Deep in Vogue crowdfunding trailer

In 2011, Leilah Weinraub’s community-funded Shakedown proved that this method can work wonders; the Kickstarter project for the documentary on underground lesbian clubs in LA raised almost $30,000. Released across the US in 2018, Shakedown documents a series of club nights in the late 1990s – a party scene dominated by queer black womanhood until the gentrification of Los Angeles led to the shutdown of the club in 2004. Weinraub’s documentary takes an inside look at a space otherwise completely neglected in cinema, and her camera is unafraid to capture the explicit side of queer existence. In Shakedown, black lesbian sexuality is given a platform free from the suffocating expectations of white, heterosexual culture.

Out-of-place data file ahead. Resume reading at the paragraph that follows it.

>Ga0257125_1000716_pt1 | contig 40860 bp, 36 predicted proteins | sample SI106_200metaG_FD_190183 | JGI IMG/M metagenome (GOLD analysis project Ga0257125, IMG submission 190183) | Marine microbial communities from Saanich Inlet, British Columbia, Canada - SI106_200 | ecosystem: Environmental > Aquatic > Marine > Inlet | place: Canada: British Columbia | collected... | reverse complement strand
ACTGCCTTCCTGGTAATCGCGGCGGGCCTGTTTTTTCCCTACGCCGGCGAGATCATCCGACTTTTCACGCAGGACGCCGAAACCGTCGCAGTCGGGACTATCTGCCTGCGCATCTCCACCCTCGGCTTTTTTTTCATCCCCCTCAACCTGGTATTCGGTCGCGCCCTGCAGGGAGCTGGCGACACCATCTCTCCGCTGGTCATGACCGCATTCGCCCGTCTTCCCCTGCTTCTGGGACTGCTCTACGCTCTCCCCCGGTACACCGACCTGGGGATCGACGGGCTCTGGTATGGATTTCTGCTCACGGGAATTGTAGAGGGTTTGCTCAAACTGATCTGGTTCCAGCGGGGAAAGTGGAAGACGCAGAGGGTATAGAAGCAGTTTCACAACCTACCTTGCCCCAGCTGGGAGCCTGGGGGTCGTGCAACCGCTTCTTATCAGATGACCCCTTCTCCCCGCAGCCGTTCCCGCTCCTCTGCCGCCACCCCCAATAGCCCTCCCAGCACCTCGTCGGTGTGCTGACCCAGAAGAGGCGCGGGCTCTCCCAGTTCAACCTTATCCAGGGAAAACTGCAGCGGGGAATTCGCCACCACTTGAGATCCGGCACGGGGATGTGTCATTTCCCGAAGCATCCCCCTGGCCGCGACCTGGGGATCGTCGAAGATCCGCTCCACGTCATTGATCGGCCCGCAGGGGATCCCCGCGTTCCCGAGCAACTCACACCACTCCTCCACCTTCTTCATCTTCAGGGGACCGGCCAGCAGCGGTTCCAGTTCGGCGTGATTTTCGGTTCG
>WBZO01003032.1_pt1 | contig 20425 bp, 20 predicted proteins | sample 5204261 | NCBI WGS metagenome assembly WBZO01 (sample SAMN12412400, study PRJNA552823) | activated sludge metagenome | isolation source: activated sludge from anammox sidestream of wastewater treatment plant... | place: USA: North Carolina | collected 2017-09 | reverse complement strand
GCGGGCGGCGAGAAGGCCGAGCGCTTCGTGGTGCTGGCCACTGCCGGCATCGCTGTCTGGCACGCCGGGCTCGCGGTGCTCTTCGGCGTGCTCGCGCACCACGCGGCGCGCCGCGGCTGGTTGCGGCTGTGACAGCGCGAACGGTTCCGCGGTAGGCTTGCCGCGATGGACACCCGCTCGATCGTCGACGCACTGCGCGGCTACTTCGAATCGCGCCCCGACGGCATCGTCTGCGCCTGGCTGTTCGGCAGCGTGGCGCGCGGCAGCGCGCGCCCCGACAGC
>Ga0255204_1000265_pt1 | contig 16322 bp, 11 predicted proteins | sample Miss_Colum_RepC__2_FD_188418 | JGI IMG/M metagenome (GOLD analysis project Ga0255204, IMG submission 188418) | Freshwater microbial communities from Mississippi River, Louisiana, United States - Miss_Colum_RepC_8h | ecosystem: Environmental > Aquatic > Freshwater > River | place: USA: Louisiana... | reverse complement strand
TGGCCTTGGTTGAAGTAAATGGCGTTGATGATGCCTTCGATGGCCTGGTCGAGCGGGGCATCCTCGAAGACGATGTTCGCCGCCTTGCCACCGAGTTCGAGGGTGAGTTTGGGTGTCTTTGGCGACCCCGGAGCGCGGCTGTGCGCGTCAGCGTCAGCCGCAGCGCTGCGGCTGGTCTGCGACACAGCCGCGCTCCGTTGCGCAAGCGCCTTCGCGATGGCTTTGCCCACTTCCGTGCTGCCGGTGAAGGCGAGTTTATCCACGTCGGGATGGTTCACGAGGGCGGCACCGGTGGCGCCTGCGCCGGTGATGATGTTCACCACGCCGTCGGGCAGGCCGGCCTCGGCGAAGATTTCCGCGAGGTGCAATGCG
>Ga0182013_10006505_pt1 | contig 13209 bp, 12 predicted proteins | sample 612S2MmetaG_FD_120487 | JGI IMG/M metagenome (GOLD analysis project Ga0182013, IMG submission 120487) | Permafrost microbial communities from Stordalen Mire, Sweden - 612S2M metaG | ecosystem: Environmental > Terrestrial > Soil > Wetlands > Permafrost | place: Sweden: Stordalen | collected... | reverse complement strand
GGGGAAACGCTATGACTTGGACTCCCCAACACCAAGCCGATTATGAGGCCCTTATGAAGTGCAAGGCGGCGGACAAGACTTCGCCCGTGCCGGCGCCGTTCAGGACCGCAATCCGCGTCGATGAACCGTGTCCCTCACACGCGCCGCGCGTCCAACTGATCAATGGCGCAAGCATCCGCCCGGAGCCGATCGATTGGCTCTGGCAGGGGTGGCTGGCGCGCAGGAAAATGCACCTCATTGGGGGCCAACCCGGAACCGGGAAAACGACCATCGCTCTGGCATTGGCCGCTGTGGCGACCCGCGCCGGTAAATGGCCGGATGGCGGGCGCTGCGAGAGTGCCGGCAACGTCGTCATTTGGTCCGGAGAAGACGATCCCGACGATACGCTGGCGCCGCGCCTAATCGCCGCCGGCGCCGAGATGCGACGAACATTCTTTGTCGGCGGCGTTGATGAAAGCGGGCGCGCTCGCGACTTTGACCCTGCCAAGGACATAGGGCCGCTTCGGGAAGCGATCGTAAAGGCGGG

Crowdfunding cannot be the sole answer to diversifying queer film, but connecting a community hungry for representation with filmmakers desperate for a radical audience is evidently a recipe for great things. More poignantly, this connection represents the crux of the queer community: as a group of individuals shunned from the mainstream, we have historically created our own safe environments to thrive within. It is, therefore, no surprise that it has become the responsibility of the wider LGBTQ+ community to work with independent filmmakers, and once more create a welcoming cinematic space for all.

Leilah Weinraub’s Shakedown

Leilah Weinraub’s Shakedown